Social-impact measurement

Understanding and quantifying companies’ social impact is a step further back on the development path than environmental aspects. It is still on the agenda for ambitious companies, nonetheless.

DAVISON Reporting on social impact has always been more difficult due to social factors typically being less readily measurable. Has there been much development in social-impact reporting?

TRIGONA For NBN Co, it comes down to digital inclusion. Our focus is on having a network that expands to the whole of Australia, reaching regional areas in particular, to give access to the National Broadband Network and the internet in ways these areas have not had before.

This allows people in regions to have greater access to health and educational resources, as well as improved social outcomes. We can measure this by how many people have access to broadband now versus those who did not have access before.

MUENKEL Conceptually, one of the biggest differences between the E and the S of ESG [environmental, social and governance] is that the S is based on social norms. As a society, we need to define which social norms we want to have. By contrast, environmental factors can be more driven by scientific data, which is a key difference.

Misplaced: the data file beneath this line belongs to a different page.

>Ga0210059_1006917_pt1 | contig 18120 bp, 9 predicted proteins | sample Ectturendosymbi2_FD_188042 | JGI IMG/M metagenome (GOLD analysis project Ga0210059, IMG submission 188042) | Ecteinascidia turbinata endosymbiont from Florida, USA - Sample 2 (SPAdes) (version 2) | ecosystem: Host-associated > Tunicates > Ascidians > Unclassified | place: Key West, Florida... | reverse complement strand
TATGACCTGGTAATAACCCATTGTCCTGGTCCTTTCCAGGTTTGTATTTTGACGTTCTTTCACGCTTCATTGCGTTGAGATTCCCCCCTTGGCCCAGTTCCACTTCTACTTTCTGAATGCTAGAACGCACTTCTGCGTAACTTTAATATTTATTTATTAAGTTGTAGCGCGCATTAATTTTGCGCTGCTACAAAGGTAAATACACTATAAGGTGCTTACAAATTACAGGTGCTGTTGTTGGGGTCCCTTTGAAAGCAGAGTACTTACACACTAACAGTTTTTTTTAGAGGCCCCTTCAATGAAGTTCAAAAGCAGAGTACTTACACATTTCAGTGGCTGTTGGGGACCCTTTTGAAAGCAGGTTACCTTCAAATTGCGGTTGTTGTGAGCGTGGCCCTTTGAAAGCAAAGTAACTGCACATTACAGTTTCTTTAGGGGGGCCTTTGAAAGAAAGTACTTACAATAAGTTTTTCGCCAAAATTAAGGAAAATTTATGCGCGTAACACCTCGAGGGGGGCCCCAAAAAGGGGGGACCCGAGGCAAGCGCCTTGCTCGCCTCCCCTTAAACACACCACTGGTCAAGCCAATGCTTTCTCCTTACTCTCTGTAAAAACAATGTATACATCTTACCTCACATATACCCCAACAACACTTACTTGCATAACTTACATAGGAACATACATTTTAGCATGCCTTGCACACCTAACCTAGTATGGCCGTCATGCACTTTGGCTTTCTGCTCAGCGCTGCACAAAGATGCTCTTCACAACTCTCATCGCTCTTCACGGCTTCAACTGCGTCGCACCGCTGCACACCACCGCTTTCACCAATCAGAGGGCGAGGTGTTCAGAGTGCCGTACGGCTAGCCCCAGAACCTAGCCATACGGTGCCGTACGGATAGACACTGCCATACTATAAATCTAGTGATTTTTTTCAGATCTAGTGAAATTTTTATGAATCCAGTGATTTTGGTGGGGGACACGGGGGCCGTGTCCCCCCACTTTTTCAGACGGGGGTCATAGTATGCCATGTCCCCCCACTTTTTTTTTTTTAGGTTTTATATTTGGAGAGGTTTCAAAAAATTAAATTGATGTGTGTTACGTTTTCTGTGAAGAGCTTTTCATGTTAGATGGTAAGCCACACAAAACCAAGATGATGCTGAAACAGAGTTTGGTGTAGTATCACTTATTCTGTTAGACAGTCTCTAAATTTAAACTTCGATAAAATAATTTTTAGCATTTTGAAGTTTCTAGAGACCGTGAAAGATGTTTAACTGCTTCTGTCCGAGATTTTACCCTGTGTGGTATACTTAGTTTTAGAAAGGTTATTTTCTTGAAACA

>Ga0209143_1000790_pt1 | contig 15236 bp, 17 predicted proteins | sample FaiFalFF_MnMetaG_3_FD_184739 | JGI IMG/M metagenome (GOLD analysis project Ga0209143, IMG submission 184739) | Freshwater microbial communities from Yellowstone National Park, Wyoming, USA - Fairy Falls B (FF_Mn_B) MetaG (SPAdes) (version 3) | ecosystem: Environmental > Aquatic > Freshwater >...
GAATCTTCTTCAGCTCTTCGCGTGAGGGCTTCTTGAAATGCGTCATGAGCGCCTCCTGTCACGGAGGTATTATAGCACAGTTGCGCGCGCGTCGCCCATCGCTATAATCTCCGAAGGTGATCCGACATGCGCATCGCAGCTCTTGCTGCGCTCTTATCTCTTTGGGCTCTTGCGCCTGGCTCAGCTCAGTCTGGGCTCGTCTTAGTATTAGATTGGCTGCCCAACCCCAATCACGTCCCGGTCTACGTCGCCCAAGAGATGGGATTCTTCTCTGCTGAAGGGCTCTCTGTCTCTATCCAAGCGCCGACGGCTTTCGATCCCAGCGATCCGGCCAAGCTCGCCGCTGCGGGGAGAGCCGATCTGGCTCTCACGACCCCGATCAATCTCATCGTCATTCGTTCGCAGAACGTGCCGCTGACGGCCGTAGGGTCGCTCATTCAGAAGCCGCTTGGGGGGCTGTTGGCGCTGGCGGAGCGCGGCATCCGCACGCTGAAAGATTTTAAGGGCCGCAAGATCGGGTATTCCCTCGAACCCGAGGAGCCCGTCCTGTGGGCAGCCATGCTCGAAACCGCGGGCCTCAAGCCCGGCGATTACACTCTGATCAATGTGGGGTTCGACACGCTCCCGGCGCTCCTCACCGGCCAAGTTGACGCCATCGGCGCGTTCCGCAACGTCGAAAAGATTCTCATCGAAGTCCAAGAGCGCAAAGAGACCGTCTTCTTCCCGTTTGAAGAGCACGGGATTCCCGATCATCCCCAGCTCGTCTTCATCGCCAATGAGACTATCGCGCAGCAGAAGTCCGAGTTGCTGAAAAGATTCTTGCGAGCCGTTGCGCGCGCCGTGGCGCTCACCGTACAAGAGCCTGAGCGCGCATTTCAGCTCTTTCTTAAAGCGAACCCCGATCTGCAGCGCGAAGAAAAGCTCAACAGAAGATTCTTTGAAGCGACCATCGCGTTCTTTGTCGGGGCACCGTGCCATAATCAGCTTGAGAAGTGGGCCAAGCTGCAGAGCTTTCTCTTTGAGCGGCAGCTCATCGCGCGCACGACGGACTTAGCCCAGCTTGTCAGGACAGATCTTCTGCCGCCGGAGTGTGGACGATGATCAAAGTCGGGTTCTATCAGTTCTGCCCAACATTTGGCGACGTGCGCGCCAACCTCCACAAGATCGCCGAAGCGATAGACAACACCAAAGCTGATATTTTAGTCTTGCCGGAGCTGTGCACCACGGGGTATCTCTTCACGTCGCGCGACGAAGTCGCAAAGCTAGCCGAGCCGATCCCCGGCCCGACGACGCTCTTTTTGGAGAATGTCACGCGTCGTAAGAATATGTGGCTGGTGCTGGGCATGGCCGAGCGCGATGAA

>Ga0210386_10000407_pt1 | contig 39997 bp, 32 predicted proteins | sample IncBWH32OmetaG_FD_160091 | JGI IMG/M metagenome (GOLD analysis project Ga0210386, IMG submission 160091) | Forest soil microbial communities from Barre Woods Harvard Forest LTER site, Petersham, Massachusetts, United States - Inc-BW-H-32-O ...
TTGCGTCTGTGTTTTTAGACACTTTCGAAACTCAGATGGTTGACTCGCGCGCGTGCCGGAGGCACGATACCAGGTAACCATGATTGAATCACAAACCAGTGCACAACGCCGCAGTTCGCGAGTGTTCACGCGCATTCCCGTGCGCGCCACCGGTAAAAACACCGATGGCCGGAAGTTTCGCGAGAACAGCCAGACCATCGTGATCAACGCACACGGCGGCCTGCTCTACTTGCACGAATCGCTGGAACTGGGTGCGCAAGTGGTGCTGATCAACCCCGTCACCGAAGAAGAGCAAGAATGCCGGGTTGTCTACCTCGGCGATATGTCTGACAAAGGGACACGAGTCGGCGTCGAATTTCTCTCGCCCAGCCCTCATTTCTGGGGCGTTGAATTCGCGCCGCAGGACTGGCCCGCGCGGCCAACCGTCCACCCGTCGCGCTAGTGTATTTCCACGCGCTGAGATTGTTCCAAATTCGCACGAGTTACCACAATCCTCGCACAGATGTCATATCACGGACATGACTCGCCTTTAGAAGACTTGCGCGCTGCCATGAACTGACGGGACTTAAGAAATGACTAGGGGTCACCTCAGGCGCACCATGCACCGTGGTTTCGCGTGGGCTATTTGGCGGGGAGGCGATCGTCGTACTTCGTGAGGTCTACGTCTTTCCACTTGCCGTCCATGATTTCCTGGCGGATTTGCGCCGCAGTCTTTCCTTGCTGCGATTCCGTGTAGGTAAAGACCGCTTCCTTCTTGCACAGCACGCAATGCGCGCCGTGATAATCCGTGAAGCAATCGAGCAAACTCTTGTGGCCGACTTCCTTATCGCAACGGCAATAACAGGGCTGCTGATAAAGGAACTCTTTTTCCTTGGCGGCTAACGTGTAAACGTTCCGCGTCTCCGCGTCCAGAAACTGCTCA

Studies from the big-four auditing firms clearly show a stronger focus on the environment than on social factors, around the globe. This may be because it is perceived as the most pressing issue. For instance, the EU very recently published the first ideas on a social taxonomy, while environmental factors have been covered in Europe for some time.

We are undoubtedly a few steps behind, but social impact is measurable. The way we do this is to zoom into a micro topic and then define a target population. For example, digital inclusion. We need to ask the question: digital inclusion for whom? Is it certain low-income families or is it families that live in remote areas, or anyone else? Then we can actually come up with quantitative targets to measure against.

CASTILLO Before we released our first sustainability report – in 2020, which pertained to 2019 – our engagement with communities was front of mind. We partner with communities to deliver social and economic support as well as employment in our operational areas. We are always looking for ways better to serve the communities where we have a footprint. For example, through programmes that engage and employ an indigenous workforce to deliver construction, such as for one of our gas pipelines in the Northern Territory.

Even before we were talking about sustainability, or ESG more broadly, this was a central part of our approach. This means it is quite intuitive for us to continue channelling investment and energy toward community engagement.